Andreas: It is more comfortable and less time consuming to study from home. The time you would spend traveling to class by tram or bicycle can now be used to study or prepare for classes. Walking to the office building through thick snow or rainy weather is quite daunting to someone coming from Africa! On a more serious note, I think it also prepares you for the new norm that might even persist in a work environment after the pandemic. 
Drishti: With online classes, you have more time and more flexibility to manage other things on the side. For example, I have had time to also take some language classes while studying for the Master’s. Also, you can save money on traveling costs.
What do you see as the biggest challenges involved in an online classroom environment?
Andreas: There are some unexpected challenges associated with online learning. For example, you don’t have the usual interaction with students after classes that you would have in a campus setting. That means that you have to go out of your way to reach out to other students when you need insight on certain topics. I must admit that I missed working in the library because I felt that I can concentrate better in such a setting.
Drishti: You definitely miss the lack of human interactions with the online classes, be it with friends or lecturers. Finding a convenient time to work on group projects can also be challenging when some of us are in Colombia and others in Saudi Arabia.
How has the contact with the professors and other students been?
Andreas: Although the programme was offered entirely online for more than 6 months, it was structured in a way to ensure a lot of interaction between students and lecturers. This meant that you would have lectures as usual but with group work in Zoom breakout sessions at the end of each lecture. For the tax treaty negotiations course, I remember that we were divided into groups and I spent a lot of late nights working on the project with my group, which was a lot of fun. And of course, it is frustrating that you cannot meet up with your classmates for a coffee or beer!
Drishti: All the lecturers at UvA are very approachable. You can discuss anything at all with them, be it personal, professional or emotional. They take time outside their office hours to help you increase your understanding of tax laws, practices or guide you in your professional career such as getting internships or reviewing your resumés. I have also made some really good friends in this course who are from all around the globe, from Brazil to Russia. In these hard times, amongst students, we also try to help each other via Zoom calls or WhatsApp calls, even without having met each other.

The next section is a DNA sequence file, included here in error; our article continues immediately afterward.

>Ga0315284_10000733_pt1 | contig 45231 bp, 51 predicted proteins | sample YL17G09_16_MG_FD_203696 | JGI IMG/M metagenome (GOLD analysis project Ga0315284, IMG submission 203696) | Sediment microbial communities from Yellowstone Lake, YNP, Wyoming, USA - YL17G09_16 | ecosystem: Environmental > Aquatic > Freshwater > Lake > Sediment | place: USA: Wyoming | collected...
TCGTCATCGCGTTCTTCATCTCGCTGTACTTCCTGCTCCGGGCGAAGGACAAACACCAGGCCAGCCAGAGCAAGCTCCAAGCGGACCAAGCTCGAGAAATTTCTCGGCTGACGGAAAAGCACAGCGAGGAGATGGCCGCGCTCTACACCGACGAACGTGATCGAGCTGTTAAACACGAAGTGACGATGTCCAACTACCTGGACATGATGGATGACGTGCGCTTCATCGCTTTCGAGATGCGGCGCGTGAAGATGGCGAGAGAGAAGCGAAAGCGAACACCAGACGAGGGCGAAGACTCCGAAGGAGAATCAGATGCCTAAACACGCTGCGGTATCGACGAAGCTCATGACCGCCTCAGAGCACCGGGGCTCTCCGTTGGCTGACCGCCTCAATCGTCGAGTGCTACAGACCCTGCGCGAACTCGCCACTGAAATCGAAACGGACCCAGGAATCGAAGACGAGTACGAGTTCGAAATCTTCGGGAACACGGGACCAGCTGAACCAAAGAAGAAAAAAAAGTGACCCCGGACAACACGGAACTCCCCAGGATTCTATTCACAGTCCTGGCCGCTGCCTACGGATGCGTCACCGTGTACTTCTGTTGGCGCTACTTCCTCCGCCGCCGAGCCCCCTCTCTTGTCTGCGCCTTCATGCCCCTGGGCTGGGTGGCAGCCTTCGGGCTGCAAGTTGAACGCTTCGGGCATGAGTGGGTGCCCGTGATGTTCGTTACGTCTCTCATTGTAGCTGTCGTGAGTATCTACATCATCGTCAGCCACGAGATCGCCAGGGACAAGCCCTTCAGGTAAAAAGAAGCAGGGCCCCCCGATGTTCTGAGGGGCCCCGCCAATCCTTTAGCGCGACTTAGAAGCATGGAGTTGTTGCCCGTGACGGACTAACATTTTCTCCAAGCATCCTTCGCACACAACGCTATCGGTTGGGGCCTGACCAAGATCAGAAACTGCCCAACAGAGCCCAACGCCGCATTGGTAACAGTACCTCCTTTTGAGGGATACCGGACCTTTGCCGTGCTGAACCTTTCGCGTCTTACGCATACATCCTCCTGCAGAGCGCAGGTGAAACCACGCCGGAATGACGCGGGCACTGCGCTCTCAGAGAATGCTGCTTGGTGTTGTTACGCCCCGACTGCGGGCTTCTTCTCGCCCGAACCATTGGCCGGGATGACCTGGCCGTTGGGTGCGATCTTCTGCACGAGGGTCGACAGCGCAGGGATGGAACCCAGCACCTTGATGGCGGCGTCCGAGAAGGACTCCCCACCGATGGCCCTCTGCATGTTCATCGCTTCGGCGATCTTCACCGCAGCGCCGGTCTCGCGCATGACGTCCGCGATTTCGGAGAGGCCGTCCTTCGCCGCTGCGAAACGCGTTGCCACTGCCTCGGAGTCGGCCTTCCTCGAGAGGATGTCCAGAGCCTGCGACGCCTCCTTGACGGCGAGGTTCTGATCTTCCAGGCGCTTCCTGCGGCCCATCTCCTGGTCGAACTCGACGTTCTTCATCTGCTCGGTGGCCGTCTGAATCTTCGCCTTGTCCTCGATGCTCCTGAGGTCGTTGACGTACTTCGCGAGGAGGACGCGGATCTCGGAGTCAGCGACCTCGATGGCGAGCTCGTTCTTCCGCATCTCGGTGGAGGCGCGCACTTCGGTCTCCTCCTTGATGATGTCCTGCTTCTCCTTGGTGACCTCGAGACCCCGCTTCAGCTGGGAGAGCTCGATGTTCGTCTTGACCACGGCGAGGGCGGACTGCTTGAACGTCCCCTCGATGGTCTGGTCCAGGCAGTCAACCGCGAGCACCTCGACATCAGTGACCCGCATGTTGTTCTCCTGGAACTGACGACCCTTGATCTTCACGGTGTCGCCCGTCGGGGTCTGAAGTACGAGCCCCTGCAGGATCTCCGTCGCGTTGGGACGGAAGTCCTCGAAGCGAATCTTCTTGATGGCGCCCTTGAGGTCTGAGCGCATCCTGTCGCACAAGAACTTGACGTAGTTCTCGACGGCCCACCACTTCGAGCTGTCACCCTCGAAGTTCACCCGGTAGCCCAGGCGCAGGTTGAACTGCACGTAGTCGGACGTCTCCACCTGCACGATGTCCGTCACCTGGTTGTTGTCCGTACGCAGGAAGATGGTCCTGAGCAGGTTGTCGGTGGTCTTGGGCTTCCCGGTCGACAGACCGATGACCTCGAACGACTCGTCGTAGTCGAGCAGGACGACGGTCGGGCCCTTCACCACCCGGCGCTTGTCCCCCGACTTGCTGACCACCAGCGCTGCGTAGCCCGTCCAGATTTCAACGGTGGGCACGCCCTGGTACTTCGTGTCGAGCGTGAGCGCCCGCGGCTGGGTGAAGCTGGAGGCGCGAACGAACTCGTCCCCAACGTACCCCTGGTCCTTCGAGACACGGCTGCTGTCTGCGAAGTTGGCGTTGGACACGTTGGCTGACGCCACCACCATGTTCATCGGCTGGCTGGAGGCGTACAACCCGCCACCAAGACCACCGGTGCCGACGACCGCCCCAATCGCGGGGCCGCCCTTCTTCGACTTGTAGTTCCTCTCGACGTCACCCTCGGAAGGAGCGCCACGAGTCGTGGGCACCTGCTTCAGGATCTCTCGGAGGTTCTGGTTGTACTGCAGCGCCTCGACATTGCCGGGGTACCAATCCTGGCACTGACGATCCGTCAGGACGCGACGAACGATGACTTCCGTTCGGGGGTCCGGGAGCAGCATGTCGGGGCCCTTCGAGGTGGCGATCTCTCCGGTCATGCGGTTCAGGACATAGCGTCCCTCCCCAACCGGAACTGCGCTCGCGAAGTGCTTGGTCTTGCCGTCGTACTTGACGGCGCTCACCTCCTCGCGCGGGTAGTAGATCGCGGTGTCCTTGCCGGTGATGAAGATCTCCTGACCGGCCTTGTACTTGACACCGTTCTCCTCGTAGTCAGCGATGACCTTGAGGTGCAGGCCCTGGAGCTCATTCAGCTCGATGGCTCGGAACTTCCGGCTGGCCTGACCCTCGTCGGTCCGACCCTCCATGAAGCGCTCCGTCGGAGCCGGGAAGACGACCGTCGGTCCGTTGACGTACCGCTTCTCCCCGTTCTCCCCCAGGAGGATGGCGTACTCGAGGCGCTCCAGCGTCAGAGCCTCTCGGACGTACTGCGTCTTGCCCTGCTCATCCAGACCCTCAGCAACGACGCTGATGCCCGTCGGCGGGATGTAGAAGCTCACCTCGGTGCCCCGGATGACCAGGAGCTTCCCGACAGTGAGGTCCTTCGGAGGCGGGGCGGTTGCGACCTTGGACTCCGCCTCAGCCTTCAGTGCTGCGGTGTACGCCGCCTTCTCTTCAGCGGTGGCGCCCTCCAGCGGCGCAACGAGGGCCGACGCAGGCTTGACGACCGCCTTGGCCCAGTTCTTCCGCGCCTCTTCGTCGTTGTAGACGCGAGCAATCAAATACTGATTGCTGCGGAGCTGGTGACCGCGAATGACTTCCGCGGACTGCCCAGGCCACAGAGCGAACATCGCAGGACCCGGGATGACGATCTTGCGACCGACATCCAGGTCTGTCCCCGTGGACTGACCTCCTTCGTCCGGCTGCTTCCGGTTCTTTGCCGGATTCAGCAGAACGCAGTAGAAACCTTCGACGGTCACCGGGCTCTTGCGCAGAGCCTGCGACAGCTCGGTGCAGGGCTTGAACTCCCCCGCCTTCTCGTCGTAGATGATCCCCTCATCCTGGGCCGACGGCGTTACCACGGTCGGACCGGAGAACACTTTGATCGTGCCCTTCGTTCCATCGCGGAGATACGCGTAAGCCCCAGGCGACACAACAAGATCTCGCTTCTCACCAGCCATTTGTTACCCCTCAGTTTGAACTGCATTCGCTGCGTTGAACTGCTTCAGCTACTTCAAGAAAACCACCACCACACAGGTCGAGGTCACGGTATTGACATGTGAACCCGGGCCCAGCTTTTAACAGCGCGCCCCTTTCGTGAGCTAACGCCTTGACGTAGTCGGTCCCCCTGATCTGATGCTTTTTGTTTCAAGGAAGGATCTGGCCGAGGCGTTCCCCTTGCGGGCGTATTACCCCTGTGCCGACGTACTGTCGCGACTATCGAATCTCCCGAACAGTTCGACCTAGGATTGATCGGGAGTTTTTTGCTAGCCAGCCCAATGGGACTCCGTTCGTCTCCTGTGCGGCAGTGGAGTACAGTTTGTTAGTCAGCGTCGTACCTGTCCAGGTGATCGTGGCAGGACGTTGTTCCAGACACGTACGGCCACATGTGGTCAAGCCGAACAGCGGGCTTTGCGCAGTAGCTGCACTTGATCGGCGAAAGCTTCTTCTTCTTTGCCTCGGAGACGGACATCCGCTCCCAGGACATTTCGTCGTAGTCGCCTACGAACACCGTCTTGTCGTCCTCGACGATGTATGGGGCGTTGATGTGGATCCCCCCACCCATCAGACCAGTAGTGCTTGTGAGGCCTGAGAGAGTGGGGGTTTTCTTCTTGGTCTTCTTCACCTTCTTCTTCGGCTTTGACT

What do you see as current major trends in tax law?
Andreas: The influence of the Principal Purpose Test and BEPS Action Plan 6 on case law. It will be interesting to observe how the courts in different jurisdictions will interpret the treaty GAAR.
Drishti: The taxation of the digital economy was already a huge topic of discussion before but now, with the pandemic, it has become even more important and relevant for countries, be it at the micro or macro level.
How was the application procedure? Any tips for other students?
Andreas:The application process went extremely smoothly. I think for non-EU students it is important to apply early for visa purposes.
Drishti: The application procedure was straight-forward and easy. However, I would strongly recommend getting yourself up to date with the current issues surrounding the international tax world before starting the course. I would also suggest starting the application for accommodation early because it is generally hard to find a place to live in Amsterdam.
When the programme is finished, what do you intend to do?
Andreas: I am hoping to get the opportunity to complete an internship in Europe to gain experience in the field of international taxation. If the opportunity presents itself to work in Europe full-time, then I would definitely consider it. However, one of the reasons for studying international tax law is that it is an area with many opportunities in Africa.
Drishti: Get married and have lots of children… hey, just kidding!  I hope to find a job in either transfer pricing or international tax at one of the Big Four firms.